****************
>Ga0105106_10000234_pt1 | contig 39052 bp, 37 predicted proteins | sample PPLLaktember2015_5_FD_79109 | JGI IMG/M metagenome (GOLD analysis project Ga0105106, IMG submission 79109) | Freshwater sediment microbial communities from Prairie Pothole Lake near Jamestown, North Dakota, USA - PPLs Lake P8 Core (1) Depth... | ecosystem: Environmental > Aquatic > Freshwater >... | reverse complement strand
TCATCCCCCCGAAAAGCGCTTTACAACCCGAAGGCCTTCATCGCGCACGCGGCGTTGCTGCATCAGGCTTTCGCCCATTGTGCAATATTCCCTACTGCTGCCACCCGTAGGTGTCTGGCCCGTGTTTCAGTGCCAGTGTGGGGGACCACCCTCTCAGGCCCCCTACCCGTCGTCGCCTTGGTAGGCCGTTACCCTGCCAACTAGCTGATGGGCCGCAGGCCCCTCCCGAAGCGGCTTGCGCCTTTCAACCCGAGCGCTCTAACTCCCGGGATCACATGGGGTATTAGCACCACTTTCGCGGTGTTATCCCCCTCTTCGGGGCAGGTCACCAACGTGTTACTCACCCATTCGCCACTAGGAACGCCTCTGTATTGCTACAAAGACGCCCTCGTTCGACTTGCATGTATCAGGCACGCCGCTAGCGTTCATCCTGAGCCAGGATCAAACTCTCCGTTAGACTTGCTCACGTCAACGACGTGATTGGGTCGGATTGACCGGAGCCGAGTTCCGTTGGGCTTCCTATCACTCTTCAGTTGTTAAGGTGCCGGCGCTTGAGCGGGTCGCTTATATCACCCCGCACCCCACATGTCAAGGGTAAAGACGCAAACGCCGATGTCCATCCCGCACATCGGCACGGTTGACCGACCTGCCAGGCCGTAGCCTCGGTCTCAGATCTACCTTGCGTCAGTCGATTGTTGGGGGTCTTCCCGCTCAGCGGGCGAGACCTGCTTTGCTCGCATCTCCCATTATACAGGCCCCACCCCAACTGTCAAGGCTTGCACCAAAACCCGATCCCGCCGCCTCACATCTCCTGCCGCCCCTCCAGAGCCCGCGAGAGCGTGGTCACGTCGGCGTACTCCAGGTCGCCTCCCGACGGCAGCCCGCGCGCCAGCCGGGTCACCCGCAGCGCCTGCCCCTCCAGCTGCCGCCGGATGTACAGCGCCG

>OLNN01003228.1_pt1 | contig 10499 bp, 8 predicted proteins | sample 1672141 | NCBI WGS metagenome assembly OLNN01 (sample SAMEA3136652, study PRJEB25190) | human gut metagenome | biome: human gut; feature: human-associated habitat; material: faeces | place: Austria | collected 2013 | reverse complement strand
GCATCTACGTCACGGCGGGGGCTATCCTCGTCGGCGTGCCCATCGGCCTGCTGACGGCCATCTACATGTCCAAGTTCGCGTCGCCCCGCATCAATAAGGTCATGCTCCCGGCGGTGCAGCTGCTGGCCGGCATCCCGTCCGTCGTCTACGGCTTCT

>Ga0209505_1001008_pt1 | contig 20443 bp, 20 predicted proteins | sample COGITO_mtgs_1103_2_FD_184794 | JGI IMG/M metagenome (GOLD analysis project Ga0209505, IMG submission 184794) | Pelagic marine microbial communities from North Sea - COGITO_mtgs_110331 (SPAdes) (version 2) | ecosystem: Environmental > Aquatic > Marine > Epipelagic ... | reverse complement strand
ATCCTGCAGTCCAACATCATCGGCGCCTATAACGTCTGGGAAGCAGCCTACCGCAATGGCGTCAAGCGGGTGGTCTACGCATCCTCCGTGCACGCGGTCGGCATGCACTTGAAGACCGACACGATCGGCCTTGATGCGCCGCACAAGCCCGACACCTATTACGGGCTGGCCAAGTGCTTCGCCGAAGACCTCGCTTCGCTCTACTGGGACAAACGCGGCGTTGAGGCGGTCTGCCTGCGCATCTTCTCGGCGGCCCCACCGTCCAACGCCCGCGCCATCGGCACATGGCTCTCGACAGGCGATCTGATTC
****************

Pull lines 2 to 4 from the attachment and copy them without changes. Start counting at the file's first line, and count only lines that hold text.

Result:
TCATCCCCCCGAAAAGCGCTTTACAACCCGAAGGCCTTCATCGCGCACGCGGCGTTGCTGCATCAGGCTTTCGCCCATTGTGCAATATTCCCTACTGCTGCCACCCGTAGGTGTCTGGCCCGTGTTTCAGTGCCAGTGTGGGGGACCACCCTCTCAGGCCCCCTACCCGTCGTCGCCTTGGTAGGCCGTTACCCTGCCAACTAGCTGATGGGCCGCAGGCCCCTCCCGAAGCGGCTTGCGCCTTTCAACCCGAGCGCTCTAACTCCCGGGATCACATGGGGTATTAGCACCACTTTCGCGGTGTTATCCCCCTCTTCGGGGCAGGTCACCAACGTGTTACTCACCCATTCGCCACTAGGAACGCCTCTGTATTGCTACAAAGACGCCCTCGTTCGACTTGCATGTATCAGGCACGCCGCTAGCGTTCATCCTGAGCCAGGATCAAACTCTCCGTTAGACTTGCTCACGTCAACGACGTGATTGGGTCGGATTGACCGGAGCCGAGTTCCGTTGGGCTTCCTATCACTCTTCAGTTGTTAAGGTGCCGGCGCTTGAGCGGGTCGCTTATATCACCCCGCACCCCACATGTCAAGGGTAAAGACGCAAACGCCGATGTCCATCCCGCACATCGGCACGGTTGACCGACCTGCCAGGCCGTAGCCTCGGTCTCAGATCTACCTTGCGTCAGTCGATTGTTGGGGGTCTTCCCGCTCAGCGGGCGAGACCTGCTTTGCTCGCATCTCCCATTATACAGGCCCCACCCCAACTGTCAAGGCTTGCACCAAAACCCGATCCCGCCGCCTCACATCTCCTGCCGCCCCTCCAGAGCCCGCGAGAGCGTGGTCACGTCGGCGTACTCCAGGTCGCCTCCCGACGGCAGCCCGCGCGCCAGCCGGGTCACCCGCAGCGCCTGCCCCTCCAGCTGCCGCCGGATGTACAGCGCCG

>OLNN01003228.1_pt1 | contig 10499 bp, 8 predicted proteins | sample 1672141 | NCBI WGS metagenome assembly OLNN01 (sample SAMEA3136652, study PRJEB25190) | human gut metagenome | biome: human gut; feature: human-associated habitat; material: faeces | place: Austria | collected 2013 | reverse complement strand
GCATCTACGTCACGGCGGGGGCTATCCTCGTCGGCGTGCCCATCGGCCTGCTGACGGCCATCTACATGTCCAAGTTCGCGTCGCCCCGCATCAATAAGGTCATGCTCCCGGCGGTGCAGCTGCTGGCCGGCATCCCGTCCGTCGTCTACGGCTTCT